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  • Dos rayanos-americanos Rewrite Hispaniola:Julia Alvarez and Junot Díaz
  • Megan Jeanette Myers

Mientras no se escarmiente a los traidores como se debe, los buenos y verdaderos dominicanos serán siempre víctimas de sus maquinaciones.1

—Juan Pablo Duarte

Juan Pablo Duarte, revered as a founding father of the Dominican Republic,2 recently found his nationalist message featured in a video on YouTube titled “ex Dominican@ os que juraron por la bandera de Haiti,” or “ex-Dominicans who swore on Haiti’s flag.” The short clip, about seven minutes in total, features a slideshow containing photos and names of Dominicans who, according to the nationalist, anti-Haitian producers of the video, have “betrayed their Dominican citizenship,” as the title slide suggests, and sworn allegiance to Haiti.3 What sparked the production of this video? The answer is muddled by centuries of negrophobia and anti-Haitianism in the Dominican Republic; beginning with colonization; early border disputes; occupation in the nineteenth century; and Rafael Trujillo’s thirty-one-year reign (1930–1961). The Dominican Republic’s notorious dictator is responsible for the institutionalization of anti-Haitian ideology and it is during this time that the ideology entered the Dominican school curriculum, serving as only one example of the policy’s firm grip on Dominican society. Trujillo’s plan for the nation, based on Eurocentric and Catholic values, did not end with his assassination, but found a new place within Dominican intellectual thought of the late twentieth century. The dictator’s right-hand man, Joaquín Balaguer, in his 1947 publication, retitled in 1983 La isla al revés, equated Haitians to backwardness and labeled them as savages, deeming the Haitian nationals threats to the “non-black” Dominican nation. Although the conjunctures of the political, economic, social, and cultural destinies of the two sister-countries, Haiti and the Dominican Republic, are marked by a long list of misunderstandings, disputes and crises, for the purpose of this paper I will primarily consider two influential events involving Dominican-Haitian relations: the Haitian Massacre of 1937 and the Tribunal Court Ruling (0168–13) of September 2013. [End Page 168]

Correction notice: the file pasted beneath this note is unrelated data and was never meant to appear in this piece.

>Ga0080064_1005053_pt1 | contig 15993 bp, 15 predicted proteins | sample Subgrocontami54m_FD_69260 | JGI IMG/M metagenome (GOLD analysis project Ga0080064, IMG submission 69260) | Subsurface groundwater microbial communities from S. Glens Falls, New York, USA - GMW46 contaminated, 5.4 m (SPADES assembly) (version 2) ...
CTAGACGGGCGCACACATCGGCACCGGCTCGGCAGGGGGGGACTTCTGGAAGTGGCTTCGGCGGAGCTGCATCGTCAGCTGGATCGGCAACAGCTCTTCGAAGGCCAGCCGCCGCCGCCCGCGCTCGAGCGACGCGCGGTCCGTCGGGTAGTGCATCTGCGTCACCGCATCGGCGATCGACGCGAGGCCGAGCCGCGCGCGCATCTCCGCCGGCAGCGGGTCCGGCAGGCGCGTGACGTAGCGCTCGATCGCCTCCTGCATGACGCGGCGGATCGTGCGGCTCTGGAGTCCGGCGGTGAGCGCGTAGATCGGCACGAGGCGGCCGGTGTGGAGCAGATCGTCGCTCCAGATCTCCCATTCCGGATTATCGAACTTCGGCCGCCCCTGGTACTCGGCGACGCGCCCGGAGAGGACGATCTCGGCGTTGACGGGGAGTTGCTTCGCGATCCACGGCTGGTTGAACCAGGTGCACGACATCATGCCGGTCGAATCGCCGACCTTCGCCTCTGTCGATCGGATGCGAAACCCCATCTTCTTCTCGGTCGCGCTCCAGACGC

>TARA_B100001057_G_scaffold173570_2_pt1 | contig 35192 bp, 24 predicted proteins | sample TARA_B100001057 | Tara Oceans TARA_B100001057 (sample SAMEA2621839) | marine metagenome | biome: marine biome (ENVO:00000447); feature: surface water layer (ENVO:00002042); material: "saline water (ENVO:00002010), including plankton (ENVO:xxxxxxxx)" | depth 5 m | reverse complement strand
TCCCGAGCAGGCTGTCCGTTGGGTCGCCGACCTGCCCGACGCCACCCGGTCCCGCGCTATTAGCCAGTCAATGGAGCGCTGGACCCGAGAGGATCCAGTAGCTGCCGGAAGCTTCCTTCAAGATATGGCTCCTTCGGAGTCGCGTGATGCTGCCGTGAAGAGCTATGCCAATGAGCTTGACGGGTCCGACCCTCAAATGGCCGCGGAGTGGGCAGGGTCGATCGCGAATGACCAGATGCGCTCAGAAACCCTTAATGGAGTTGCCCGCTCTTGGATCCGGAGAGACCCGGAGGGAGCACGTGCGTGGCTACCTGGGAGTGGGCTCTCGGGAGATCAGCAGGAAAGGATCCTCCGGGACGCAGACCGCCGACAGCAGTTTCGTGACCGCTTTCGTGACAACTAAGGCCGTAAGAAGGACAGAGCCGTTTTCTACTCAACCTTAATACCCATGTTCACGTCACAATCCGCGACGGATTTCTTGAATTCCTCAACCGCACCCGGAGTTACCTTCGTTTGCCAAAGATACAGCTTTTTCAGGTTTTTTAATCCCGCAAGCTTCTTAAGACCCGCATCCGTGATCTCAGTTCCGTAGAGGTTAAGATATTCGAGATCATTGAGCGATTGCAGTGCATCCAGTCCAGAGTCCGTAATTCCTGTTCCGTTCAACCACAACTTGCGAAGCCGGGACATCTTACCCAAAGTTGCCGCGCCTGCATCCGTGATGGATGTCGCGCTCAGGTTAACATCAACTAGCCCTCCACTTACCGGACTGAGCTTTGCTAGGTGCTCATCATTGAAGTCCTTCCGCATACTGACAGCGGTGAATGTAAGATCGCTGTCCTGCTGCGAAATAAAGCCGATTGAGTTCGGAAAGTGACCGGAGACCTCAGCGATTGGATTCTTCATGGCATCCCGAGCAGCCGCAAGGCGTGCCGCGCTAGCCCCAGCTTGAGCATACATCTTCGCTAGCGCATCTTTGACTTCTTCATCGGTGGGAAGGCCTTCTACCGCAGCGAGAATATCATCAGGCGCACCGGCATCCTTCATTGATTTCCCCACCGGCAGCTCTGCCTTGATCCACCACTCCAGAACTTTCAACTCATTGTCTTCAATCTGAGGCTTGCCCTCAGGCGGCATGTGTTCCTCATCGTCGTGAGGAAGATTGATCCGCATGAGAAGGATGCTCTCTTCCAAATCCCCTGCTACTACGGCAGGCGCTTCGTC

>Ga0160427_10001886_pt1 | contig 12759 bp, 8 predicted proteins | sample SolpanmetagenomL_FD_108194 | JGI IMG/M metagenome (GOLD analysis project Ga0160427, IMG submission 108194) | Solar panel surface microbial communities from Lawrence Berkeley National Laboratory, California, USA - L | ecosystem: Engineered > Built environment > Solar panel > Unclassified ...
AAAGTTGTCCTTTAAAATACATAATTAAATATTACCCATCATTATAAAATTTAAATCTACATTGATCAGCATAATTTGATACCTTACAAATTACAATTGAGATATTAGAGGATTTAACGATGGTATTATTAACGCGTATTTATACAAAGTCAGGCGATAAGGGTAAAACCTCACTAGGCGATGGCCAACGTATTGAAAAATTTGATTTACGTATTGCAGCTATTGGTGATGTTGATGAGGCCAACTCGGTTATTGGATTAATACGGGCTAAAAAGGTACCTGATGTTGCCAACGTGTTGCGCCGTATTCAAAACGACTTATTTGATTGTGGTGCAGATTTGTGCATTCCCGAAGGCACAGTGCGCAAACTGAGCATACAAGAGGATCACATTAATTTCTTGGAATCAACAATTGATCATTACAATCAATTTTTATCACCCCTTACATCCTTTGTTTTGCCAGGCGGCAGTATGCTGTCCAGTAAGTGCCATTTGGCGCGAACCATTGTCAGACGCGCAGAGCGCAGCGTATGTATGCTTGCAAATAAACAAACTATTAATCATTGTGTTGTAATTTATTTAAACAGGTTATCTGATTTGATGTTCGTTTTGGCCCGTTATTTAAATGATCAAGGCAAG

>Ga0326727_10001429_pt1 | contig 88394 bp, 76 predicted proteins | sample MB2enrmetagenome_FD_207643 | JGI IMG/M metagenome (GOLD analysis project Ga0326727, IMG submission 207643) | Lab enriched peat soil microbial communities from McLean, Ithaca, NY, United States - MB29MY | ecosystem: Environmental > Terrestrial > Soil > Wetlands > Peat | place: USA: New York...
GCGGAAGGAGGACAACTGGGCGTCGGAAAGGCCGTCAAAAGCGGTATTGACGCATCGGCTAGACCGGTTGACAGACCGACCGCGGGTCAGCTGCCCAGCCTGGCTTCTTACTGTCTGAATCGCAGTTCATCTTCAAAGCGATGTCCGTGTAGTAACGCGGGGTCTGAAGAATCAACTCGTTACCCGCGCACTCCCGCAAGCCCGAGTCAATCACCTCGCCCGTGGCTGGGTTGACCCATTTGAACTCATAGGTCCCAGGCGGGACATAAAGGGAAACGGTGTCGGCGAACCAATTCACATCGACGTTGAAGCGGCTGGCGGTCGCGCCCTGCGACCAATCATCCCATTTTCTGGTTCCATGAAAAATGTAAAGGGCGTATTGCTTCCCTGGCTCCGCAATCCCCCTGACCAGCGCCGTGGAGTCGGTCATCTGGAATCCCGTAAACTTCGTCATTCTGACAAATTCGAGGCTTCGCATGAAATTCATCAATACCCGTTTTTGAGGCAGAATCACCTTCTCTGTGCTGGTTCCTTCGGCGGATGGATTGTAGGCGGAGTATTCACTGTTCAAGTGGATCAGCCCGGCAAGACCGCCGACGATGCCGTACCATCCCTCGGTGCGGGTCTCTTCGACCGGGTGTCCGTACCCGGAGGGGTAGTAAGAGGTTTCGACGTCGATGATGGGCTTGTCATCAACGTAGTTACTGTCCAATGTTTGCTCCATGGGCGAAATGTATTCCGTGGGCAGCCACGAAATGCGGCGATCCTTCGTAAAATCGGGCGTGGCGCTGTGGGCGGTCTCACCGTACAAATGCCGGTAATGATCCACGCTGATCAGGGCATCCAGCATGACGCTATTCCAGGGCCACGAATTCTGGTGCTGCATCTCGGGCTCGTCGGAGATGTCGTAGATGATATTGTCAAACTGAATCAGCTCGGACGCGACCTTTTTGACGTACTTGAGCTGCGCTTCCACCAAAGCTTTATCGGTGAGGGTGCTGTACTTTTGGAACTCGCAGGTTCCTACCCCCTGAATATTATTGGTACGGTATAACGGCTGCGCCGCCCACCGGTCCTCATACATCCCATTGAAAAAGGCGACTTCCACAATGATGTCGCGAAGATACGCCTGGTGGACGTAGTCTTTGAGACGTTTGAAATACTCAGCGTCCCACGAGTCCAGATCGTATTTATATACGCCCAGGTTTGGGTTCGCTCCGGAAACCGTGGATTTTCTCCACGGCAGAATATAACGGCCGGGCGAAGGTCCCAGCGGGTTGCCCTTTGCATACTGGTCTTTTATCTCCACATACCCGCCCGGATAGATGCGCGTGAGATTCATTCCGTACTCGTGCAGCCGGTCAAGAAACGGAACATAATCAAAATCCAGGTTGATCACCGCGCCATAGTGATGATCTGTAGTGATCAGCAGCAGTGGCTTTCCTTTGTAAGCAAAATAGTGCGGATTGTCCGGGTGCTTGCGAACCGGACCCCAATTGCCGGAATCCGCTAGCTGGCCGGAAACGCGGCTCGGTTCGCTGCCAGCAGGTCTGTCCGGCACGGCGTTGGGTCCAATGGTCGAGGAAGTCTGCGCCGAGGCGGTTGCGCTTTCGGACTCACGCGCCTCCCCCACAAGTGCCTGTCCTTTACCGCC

October 1937 marks the date of the Haitian Massacre, also known as The Parsley Massacre or El Corte.4 Over the three-day course of this race-charged genocide an estimated 20,000 Haitians and Dominicans of Haitian descent were killed. Seventy-five years later in September 2013, just a few days before the Massacre’s somber anniversary, the Dominican Tribunal Court stripped the citizenship of Haitian-Dominicans registered legally in the country. The sentencia revokes the citizenship of all Dominicans born to undocumented parents after 1929. Unfortunately, as the average life span is 73 in the Dominican Republic compared to 49 in Haiti, the sentence does not grandfather out many individuals, if any at all. Thus, an estimated 200,000 Dominicans of Haitian descent are rendered stateless by the Ruling. The institutionalized racism inherent in Ruling 0168–13 is an eerie reminder of the troubled history between the two countries. It is also a reminder of a similar decision of the Dominican government carried out almost exactly 75 years prior: the Haitian Massacre. The Massacre has formed a permanent shadow over the Haitian community; perhaps unsurprisingly, it represents a recurring topic in Haitian literature. One of the best-known fictional recreations of Kout a5 is Compère Général Soleil (1955) by Haitian Jacques Stephen Alexis. Accompanying Stephen Alexis’ somber masterpiece are Massacre River (2008) by René Philoctète and The Farming of the Bones (1999) by Edwidge Danticat, both Haitian-American women writing in English. Writers with roots on the eastern side of Hispaniola, however, have more reluctantly broached the subject and the horrific event is notably less prevalent in Dominican literature. Although Freddy Prestol Castillo’s El Massacre se pasa a pie (1961) provides a vivid account of the Parsley Massacre, most Dominican novelists have opted for a subtle “brush over” of the historical event, mentioning the bloodbath in passing, if at all.

Instead Dominican-American writers, those writing from the United States and primarily in English, have revisited Haiti from a unique diasporic lens. Such writers, grouped among the...

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Additional Information

ISSN
2328-6962
Print ISSN
0888-6091
Pages
pp. 168-181
Launched on MUSE
2016-12-07
Open Access
No
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